The impact that Canal Alliance makes in our community would not be possible without the support of many generous individuals, funders and partners. With this communication, we are launching a new effort to share strategic updates with our key stakeholders about our efforts to help Latino immigrants and their families break the generational cycle of poverty:
Canal Policy Working Group
In August 2020, Canal Alliance along with leaders from Community Action Marin and Legal Aid of Marin joined with local government, nonprofit and foundation leadership to form the Canal Policy Working Group (CPWG) to call for the protection of Marin County residents who are hardest hit by the Covid-19 pandemic. The ultimate aim of the group is to position the community and the county for sustainable and equitable recovery. Through efforts led by the CPWG, and with support from many local residents, the Marin County Board of Supervisors unanimously passed a resolution on January 12th that continues to bar evictions through June for people who are economically impacted by the coronavirus. The San Rafael City Council also passed an ordinance on January 19th enacting a temporary moratorium on rent increases (“rent freeze”) for tenants residing in certain residential units through December 31, 2021. You can read about the action taken by the City of San Rafael in this Marin Independent Journal article.
In forming the CPWG, we have built a multi-sector collaboration capacity that allows us to act quickly to analyze, create, and implement policies that provide protections for residents, families, workers and businesses that are hardest hit by the financial impacts of the pandemic. By responding collectively and inclusively to support recovery, we believe this is a model that can be effectively replicated in other areas of the county and the region.
Even before the pandemic, the lack of affordable housing was the number one challenge facing Marin’s Latino immigrant community. In 2020, with the support of Marin Community Foundation, San Francisco Foundation, and Kaiser Permanente, Canal Alliance launched an Affordable Housing Landscape Feasibility Study to identify the best strategies for Canal Alliance to begin to tackle the complex challenges facing the Canal neighborhood, which include Marin’s housing crisis, climate change and sea level rise, and gentrification and displacement. To support the project, we engaged two consulting partners, Nonprofit Finance Fund (NFF), which completed an enterprise-wide financial diagnostic, and Street Level Advisors, which provided a completed Housing Program Design Report.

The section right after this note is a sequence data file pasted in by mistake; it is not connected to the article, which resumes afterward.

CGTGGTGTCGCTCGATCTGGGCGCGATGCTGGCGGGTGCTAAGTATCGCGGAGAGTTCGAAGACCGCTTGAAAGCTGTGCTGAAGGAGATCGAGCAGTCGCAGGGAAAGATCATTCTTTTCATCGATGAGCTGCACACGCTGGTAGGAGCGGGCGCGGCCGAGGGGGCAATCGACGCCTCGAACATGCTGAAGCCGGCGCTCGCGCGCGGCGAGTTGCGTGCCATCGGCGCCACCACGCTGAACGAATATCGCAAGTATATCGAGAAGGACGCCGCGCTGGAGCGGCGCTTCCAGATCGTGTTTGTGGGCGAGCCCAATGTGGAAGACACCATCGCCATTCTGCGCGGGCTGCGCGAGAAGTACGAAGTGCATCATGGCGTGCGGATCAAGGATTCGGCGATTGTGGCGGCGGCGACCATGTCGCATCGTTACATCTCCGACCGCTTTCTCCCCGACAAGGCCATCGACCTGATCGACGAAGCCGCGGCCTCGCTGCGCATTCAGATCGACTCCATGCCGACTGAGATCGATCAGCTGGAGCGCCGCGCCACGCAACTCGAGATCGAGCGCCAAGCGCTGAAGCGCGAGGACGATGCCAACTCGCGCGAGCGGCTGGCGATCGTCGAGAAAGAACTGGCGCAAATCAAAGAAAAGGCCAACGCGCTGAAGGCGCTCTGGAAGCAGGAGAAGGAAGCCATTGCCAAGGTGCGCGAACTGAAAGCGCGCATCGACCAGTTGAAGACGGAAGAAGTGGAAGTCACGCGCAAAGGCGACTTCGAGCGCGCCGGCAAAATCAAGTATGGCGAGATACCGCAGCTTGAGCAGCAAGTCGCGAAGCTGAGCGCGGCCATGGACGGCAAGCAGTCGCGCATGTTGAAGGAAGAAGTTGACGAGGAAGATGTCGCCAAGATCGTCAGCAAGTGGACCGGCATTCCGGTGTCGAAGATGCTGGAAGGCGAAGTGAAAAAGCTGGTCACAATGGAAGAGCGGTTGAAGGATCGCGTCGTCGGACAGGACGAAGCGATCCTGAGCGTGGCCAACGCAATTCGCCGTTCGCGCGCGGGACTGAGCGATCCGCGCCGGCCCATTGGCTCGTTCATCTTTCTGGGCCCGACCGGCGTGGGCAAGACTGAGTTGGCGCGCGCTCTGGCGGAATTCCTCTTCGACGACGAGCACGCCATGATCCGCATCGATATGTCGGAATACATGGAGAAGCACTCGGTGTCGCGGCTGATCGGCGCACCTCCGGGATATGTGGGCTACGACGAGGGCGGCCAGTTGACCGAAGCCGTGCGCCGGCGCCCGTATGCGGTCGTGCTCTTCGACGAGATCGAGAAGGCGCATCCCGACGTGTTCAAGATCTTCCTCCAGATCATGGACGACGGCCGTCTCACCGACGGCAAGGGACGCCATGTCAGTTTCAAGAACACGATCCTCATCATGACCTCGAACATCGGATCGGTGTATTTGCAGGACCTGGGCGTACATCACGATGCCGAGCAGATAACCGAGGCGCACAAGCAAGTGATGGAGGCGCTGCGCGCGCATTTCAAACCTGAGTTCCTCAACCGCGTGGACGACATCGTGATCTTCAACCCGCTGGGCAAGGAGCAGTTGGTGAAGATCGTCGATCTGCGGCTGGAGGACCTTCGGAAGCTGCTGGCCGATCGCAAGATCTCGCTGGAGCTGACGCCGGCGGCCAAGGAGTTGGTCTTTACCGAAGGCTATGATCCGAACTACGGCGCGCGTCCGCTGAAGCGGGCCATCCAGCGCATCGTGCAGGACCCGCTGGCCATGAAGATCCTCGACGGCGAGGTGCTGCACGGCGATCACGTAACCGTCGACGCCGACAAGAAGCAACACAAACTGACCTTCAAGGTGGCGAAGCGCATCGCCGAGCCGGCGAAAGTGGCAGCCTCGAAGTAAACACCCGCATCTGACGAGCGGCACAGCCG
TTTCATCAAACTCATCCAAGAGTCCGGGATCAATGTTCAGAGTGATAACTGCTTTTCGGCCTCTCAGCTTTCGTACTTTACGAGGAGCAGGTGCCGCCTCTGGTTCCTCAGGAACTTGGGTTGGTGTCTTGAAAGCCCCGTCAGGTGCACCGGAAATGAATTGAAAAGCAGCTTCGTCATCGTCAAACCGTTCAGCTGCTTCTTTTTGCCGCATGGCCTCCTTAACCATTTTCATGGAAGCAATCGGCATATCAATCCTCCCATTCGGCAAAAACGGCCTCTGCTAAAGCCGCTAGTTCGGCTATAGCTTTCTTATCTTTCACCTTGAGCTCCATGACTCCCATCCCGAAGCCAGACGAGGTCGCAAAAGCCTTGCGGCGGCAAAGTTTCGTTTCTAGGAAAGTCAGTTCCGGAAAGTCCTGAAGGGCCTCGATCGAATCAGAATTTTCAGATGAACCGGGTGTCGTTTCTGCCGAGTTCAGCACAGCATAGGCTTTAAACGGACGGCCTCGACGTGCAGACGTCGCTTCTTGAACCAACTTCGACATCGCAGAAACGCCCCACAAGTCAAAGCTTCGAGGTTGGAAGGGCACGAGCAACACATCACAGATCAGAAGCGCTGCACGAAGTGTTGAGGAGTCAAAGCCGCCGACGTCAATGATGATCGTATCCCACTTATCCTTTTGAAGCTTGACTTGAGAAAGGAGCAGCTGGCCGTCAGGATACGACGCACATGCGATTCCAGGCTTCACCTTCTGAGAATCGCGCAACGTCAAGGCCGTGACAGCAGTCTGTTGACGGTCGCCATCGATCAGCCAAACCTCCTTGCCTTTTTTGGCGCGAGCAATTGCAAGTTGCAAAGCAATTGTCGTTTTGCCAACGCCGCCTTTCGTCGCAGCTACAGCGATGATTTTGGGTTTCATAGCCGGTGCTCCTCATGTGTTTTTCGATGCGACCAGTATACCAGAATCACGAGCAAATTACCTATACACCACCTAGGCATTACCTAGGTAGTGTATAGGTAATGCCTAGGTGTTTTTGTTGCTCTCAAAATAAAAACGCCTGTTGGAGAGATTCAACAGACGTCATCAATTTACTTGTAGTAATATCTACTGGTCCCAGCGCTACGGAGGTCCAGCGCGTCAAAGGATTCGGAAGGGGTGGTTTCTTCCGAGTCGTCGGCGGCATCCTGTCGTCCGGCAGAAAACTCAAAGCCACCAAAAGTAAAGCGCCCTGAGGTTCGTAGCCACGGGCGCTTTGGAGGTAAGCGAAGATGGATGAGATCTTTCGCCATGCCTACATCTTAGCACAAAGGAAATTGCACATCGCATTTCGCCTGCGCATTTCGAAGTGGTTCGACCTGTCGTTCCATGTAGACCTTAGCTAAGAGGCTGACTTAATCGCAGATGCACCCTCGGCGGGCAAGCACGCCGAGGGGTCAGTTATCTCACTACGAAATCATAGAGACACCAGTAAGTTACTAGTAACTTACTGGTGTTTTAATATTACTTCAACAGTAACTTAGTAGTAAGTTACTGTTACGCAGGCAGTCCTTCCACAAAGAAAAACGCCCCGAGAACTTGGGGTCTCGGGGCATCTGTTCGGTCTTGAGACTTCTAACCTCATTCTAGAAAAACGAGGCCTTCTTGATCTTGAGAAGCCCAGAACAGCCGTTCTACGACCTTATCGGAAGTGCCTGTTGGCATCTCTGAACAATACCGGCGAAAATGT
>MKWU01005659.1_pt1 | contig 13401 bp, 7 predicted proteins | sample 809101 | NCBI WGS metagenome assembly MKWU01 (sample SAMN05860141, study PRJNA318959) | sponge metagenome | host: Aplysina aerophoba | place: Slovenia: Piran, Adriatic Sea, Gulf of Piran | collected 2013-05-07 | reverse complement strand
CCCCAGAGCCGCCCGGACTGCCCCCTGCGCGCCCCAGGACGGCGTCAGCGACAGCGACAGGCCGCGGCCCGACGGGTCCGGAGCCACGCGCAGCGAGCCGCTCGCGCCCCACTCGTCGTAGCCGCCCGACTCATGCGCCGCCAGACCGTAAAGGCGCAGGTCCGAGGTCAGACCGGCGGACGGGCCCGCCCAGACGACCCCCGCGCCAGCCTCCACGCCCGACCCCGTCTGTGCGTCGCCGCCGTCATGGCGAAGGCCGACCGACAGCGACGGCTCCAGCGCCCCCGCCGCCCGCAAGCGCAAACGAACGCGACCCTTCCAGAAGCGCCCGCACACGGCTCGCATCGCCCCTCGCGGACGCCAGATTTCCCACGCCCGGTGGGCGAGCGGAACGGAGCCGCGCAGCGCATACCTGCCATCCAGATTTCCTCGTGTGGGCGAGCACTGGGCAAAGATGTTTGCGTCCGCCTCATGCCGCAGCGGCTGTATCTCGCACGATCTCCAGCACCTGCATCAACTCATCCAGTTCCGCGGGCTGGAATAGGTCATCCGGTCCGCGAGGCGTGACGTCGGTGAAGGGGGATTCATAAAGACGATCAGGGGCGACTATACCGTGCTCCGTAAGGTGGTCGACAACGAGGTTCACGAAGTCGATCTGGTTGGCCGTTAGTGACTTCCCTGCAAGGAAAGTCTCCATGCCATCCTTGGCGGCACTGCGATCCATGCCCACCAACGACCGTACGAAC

At its September 2020 meeting, the Board of Directors voted and provided staff with the direction and support to begin formal development and implementation of two strategies: 1) small-scale acquisition and rehabilitation of existing multifamily housing, and 2) education and advocacy for broader climate resilience. Since then, we have been working to identify properties located in the Canal neighborhood to add to our existing portfolio, which consists of 12 apartment units in three buildings. We have also had discussions in recent weeks with various institutions, including foundations, city and county agencies, and two Community Development Financial Institutions (CDFIs) to evaluate financing opportunities. We are also exploring the creation of an LLC entity, 100% owned by Canal Alliance, to manage all properties in our housing portfolio.
By focusing on affordable housing conversion and preservation as a strategy to stem displacement and alleviate severe rent burdens, our efforts will ensure that people of color and low-income families remain rooted in our community.